By Sharon Olds
When I say, to my mother, What was a good
thing about me as a child?, my mother’s
face seems to unfurl from the center,
hibiscus in fast motion, the anthers
and flounces spring out with joy. Oh you were
enchanting, she breathes. What do you mean
crazy? No sense of reality?
No-no, she laughs, with many little notes
half a scale, plus grace notes-I don’t
know how to say it, you were just. . .
enchanting. Possessed? I ask. Brain-damaged?
No . . . she smiles. There was something about you
the way you looked at things. I think I get it:
that stunned look on my face, in photos,
that dumbstruck look, gaze of someone
who doesn’t understand anything.
But a week later, I decide it was a look
of wonder, it was bemused pleasure.
Days later, I see it-that light
on my mother’s face-she loved me. And today
I hear her, she did not say enchanted.
The woman in whose thrall I am
is in my thrall, I came into being
within her silks and masses, and after we are
gone would she caper here, my first
love, would she do me the honor of continued ensorcelling?
By Sharon Olds
Like other identical twins, they can be
better told apart in adulthood.
One is fast to wrinkle her brow,
her brain, her quick intelligence. The other
dreams inside a constellation,
freckles of Orion. They were born when I was thirteen,
they rose up, half out of my chest,
now they’re forty, wise, generous.
I am inside them — in a way, under them,
or I carry them, I’d been alive so many years without them.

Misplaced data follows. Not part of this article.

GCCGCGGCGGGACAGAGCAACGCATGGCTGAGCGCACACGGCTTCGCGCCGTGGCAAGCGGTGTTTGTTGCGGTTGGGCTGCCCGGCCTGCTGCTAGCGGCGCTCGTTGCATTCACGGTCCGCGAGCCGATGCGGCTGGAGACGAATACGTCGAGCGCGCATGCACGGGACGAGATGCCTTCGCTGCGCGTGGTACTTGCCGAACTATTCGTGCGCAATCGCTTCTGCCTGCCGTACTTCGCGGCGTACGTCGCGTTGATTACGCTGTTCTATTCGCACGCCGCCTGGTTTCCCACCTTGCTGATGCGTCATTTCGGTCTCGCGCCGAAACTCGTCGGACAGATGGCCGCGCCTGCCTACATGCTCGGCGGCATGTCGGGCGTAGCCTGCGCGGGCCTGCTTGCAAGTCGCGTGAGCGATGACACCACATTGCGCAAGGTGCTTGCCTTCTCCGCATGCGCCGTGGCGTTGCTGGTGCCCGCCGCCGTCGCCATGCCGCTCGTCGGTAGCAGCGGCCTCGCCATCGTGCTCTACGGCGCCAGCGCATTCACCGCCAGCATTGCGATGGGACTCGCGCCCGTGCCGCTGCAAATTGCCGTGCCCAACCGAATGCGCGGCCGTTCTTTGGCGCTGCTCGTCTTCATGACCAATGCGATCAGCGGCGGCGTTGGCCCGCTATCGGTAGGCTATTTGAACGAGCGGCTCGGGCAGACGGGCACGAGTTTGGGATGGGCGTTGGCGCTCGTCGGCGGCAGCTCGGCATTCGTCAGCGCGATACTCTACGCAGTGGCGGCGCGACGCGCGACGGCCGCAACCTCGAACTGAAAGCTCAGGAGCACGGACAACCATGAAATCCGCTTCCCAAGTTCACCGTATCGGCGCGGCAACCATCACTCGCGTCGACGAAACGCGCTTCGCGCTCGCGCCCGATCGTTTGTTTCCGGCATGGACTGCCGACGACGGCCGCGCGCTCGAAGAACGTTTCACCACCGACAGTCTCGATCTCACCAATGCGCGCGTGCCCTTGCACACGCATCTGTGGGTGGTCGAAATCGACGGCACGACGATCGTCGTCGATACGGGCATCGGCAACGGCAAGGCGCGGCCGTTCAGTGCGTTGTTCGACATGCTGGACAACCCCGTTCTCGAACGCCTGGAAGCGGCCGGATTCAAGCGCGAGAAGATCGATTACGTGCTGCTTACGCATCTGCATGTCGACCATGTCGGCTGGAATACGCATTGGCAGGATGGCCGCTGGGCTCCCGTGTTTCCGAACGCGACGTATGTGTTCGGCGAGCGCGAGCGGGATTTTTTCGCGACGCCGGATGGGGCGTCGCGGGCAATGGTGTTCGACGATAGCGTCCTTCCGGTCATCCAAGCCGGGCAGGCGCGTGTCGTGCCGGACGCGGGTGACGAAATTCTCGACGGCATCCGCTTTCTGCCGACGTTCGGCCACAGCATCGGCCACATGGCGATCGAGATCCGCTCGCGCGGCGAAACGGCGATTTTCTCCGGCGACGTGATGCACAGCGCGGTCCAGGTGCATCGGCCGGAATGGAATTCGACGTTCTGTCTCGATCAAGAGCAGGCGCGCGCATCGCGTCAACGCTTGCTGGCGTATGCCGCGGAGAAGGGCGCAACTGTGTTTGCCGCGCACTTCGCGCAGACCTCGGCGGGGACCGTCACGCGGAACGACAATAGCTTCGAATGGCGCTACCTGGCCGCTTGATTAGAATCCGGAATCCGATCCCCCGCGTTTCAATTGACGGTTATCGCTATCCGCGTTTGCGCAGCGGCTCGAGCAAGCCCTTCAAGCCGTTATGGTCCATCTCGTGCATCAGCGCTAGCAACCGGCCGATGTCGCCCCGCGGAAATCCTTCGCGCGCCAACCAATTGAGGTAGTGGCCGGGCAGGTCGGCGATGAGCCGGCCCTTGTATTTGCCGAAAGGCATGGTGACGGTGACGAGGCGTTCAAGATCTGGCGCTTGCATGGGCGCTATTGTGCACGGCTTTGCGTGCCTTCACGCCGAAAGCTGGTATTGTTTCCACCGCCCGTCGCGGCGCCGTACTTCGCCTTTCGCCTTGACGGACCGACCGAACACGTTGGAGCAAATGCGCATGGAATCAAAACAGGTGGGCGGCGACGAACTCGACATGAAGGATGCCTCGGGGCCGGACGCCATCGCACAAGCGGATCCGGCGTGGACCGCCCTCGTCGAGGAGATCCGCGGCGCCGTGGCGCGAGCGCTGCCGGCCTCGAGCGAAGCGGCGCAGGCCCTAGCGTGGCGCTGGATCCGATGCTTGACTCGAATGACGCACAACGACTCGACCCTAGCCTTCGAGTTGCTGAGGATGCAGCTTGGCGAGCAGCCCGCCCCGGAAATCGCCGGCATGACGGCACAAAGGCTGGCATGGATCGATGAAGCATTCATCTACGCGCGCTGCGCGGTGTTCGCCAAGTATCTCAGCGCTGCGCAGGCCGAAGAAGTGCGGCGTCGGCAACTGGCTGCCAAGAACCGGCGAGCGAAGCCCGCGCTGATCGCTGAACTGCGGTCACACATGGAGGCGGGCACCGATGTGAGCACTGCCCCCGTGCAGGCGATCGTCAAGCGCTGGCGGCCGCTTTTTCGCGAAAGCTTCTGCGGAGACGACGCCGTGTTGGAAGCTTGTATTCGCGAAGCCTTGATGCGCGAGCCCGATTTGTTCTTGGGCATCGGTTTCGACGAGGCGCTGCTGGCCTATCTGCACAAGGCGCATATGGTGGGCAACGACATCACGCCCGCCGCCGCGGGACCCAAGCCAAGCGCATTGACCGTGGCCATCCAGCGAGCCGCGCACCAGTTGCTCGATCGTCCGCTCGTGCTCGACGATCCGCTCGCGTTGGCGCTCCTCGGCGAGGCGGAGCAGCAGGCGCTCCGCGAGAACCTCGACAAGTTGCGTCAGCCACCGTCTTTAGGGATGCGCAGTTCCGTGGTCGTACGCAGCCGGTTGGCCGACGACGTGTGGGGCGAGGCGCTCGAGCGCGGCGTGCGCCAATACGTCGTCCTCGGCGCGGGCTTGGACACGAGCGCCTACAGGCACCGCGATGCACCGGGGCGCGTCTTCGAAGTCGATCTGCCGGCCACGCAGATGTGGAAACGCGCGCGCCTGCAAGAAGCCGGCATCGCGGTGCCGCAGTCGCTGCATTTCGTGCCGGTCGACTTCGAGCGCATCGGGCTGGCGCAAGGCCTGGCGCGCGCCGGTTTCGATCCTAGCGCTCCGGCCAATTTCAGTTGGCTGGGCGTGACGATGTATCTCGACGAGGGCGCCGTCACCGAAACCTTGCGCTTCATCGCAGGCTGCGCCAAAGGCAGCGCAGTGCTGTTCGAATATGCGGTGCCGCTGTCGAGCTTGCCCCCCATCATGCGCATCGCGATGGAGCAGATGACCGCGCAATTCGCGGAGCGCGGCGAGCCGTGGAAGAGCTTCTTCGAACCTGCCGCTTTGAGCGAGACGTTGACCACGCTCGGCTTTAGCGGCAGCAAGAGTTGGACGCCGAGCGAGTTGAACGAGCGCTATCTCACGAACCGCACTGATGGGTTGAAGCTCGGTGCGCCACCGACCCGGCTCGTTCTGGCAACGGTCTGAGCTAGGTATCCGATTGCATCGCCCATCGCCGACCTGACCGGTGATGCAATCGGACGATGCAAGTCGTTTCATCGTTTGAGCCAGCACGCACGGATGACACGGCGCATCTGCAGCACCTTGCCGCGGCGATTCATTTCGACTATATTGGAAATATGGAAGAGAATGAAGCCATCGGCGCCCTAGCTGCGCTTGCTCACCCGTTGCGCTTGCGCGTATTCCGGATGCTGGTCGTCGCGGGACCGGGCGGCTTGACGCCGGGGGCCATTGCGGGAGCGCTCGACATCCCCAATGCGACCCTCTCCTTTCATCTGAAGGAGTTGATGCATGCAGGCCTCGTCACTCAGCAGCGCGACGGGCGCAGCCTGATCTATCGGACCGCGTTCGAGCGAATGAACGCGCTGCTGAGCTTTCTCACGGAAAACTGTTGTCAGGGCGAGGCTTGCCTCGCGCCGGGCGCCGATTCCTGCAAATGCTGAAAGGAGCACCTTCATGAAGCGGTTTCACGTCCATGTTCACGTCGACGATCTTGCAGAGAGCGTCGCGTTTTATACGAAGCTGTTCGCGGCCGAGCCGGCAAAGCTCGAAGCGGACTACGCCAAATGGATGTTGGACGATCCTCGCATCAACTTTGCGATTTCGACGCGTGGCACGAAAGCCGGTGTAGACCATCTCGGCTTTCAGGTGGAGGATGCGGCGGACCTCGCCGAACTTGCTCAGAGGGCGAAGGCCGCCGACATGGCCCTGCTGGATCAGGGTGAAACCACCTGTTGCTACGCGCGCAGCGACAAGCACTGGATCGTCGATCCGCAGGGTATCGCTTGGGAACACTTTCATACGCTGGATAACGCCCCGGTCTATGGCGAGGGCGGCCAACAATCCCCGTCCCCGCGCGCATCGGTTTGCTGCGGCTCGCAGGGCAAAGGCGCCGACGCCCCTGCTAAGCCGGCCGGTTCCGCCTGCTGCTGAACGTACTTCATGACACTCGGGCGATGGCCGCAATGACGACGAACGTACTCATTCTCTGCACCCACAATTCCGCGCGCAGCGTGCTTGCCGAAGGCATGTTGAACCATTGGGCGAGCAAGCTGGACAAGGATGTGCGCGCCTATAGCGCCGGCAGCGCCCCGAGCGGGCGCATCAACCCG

I can’t say I am them, though their feelings are almost
my feelings, as with someone one loves. They seem,
to me, like a gift that I have to give.
That boys were said to worship their category of
being, almost starve for it,
did not escape me, and some young men
loved them the way one would want, oneself, to be loved.
All year they have been calling to my departed husband,
singing to him, like a pair of soaking
sirens on a scaled rock.
They can’t believe he’s left them, it’s not in their
vocabulary, they being made
of promise — they’re like literally kept vows.
Sometimes, now, I hold them a moment,
one in each hand, twin widows,
heavy with grief. They were a gift to me,
and then they were ours, like thirsty nurslings
of excitement and plenty. And now it’s the same
season again, the very week
he moved out. Didn’t he whisper to them,
Wait here for me one year? no.
He said, God be with you, God
be with you, God-bye, for the rest
of this life and for the long nothing. And they do not
know language, they are waiting for him, my
Christ they are dumb, they do not even
know they are mortal — sweet, I guess,
refreshing to live with, beings without
the knowledge of death, creatures of ignorant suffering.
By Sharon Olds
I have heard about the civilized,
the marriages run on talk, elegant and honest, rational. But you and I are
savages. You come in with a bag,
hold it out to me in silence.
I know Moo Shu Pork when I smell it
and understand the message: I have
pleased you greatly last night. We sit
quietly, side by side, to eat,
the long pancakes dangling and spilling,
fragrant sauce dripping out,
and glance at each other askance, wordless,
the corners of our eyes clear as spear points
laid along the sill to show
a friend sits with a friend here.